Blue Earth County [MN] can use eminent domain to take the land in the way of a Victory Drive expansion, a judge said Friday, but negotiations as to how much it will cost the public are nowhere near finished.
It didn’t take long for District Court Judge Norbert Smith to find that the land is being seized for a public purpose, which is the first of two main requirements for eminent domain. He called it “an obvious public use issue.”
The second rule — that the government must pay a fair price for the land — is the tricky one.
The county hired an appraiser to determine the land’s value and agreed to give a total of about $5.9 million to the owners of the six parcels that are in the road’s way. But none of the property owners have agreed to that price.
The Fifth Amendment to the U.S. Constitution says private property can’t be taken for public use without “just compensation.”
The issue wasn’t discussed at the hearing, aside from the appointment of a three-member commission that will decide on what the government will pay if the parties still can’t come to an agreement. All three have served in this role in earlier Victory Drive phases.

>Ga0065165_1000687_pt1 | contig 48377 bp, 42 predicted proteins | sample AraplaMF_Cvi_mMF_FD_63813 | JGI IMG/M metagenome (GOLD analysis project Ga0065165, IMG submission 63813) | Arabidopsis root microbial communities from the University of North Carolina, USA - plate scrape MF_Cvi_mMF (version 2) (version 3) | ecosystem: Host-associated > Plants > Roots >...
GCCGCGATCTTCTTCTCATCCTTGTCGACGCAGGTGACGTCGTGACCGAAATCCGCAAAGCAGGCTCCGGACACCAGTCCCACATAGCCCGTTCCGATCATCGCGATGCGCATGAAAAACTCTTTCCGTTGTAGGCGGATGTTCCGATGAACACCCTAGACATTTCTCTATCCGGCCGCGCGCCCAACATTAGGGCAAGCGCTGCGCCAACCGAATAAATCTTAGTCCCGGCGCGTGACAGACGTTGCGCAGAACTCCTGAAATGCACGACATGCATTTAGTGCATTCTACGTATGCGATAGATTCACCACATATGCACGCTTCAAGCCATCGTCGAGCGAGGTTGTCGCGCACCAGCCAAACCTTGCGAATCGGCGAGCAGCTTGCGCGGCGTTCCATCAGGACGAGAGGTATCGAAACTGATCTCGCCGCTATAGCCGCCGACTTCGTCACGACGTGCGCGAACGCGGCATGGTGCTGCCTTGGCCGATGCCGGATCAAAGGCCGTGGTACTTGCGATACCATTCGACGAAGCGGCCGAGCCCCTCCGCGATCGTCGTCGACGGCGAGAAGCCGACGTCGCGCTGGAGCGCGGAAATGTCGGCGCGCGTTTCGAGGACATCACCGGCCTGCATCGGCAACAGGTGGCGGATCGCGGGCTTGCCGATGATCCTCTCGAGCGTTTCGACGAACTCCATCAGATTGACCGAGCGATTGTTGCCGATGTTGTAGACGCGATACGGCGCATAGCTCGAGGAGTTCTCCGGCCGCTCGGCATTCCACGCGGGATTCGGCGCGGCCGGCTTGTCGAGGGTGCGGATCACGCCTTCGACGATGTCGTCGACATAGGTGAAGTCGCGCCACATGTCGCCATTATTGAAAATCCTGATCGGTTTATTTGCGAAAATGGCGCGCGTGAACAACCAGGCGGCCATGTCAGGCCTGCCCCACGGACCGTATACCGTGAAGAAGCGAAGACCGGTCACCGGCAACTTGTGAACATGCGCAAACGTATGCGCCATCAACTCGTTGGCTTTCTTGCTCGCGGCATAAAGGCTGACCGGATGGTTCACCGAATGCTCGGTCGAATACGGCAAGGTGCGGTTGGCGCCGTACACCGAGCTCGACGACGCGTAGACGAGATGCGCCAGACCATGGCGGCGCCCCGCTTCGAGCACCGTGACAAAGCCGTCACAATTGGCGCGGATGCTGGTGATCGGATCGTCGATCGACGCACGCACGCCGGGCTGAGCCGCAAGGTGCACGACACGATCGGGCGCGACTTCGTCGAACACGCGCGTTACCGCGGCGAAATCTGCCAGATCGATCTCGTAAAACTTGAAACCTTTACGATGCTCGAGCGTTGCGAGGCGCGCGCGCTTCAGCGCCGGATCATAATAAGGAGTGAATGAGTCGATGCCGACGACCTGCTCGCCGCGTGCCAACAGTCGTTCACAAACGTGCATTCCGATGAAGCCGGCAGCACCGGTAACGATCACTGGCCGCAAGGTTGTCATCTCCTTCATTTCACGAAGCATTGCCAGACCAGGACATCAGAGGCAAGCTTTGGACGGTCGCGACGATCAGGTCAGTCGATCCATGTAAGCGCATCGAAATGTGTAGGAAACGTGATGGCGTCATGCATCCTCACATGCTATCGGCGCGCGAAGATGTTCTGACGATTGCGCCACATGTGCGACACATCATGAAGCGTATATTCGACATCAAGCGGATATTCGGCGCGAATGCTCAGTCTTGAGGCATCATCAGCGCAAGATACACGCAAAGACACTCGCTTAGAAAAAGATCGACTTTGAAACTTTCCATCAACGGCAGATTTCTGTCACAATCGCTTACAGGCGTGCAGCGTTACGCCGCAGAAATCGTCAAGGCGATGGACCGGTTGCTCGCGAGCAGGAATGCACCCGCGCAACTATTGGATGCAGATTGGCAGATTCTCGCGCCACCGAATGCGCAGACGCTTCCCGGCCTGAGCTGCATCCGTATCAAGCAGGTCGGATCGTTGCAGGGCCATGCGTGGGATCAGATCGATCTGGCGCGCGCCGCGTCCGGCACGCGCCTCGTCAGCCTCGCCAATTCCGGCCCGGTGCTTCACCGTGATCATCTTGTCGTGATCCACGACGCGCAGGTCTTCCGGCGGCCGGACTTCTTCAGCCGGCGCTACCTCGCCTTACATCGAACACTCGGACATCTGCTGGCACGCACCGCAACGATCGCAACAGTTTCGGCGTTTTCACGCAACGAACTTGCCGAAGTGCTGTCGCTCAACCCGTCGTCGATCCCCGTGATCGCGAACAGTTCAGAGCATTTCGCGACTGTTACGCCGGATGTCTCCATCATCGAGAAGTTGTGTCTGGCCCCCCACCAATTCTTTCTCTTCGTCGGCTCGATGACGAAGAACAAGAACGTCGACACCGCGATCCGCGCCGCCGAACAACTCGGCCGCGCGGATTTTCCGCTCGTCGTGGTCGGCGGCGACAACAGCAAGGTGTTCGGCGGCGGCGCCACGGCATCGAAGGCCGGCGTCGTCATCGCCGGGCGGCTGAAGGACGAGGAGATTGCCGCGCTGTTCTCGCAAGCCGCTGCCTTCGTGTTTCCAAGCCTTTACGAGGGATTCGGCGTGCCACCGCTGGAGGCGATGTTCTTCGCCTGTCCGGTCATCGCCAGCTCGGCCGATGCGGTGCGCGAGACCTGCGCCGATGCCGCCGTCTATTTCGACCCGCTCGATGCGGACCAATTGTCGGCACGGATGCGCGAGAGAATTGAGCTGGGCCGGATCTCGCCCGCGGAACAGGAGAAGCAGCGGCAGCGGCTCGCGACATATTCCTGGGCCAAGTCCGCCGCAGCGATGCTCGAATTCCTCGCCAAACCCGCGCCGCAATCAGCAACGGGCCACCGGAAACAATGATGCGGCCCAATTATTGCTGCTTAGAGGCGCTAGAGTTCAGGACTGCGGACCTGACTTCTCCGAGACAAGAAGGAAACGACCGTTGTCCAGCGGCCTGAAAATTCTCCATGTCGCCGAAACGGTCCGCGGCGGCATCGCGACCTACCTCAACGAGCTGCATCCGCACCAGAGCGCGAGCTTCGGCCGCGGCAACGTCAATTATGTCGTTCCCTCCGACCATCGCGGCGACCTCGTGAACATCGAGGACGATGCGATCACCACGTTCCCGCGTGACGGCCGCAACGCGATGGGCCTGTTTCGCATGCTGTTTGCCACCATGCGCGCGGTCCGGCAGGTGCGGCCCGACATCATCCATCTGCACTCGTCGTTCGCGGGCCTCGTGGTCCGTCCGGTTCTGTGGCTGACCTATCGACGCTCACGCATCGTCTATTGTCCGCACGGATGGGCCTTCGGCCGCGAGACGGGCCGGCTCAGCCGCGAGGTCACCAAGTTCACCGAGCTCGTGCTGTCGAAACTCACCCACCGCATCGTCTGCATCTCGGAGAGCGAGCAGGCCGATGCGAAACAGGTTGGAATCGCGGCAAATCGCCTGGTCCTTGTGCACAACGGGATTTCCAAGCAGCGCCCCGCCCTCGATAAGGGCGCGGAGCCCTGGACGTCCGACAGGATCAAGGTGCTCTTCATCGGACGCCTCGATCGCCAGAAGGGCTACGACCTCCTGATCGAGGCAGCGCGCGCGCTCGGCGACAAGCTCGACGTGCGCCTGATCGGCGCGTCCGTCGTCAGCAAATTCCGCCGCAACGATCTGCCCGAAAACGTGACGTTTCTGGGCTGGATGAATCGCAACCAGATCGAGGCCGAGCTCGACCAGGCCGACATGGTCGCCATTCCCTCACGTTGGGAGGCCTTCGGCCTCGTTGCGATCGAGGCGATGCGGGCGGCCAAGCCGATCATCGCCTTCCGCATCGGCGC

They are Dan Wingert, Mike Miller and Jeff Kaul.
Property owners who reject the commission’s determination can request a jury trial.
Construction on the third and final phase isn’t expected to begin until 2008, but razing the buildings in the area and relocating the businesses is a big task.
In August, the County Board agreed to a route through Rasmussen College, easily the most expensive property on the route and probably the most difficult one to relocate. The county’s appraisal values the land and the building at $3.2 million.
He didn’t return phone calls seeking comment Friday, but Rasmussen College, Inc. CEO Michael Locke said in August that the school doesn’t want to move after 10 years in that spot. But, if forced, he prefers a location close enough so that the school’s 400 students aren’t inconvenienced.
Locke also said then that it takes about a year for the school to acquire land and build. And the new location will need to be operational before the existing one can be demolished.
Also in Victory Drive’s path is Belle Mar Mall.
Much of the space that the road will need is vacant, but the Moose Lodge could be forced to relocate.
Lodge members complain that this word — “could” — has been haunting them for years, said Donna Jean Peterson, secretary of the fraternity’s business arm.
Mankato MN Free Press: http://www.mankatofreepress.com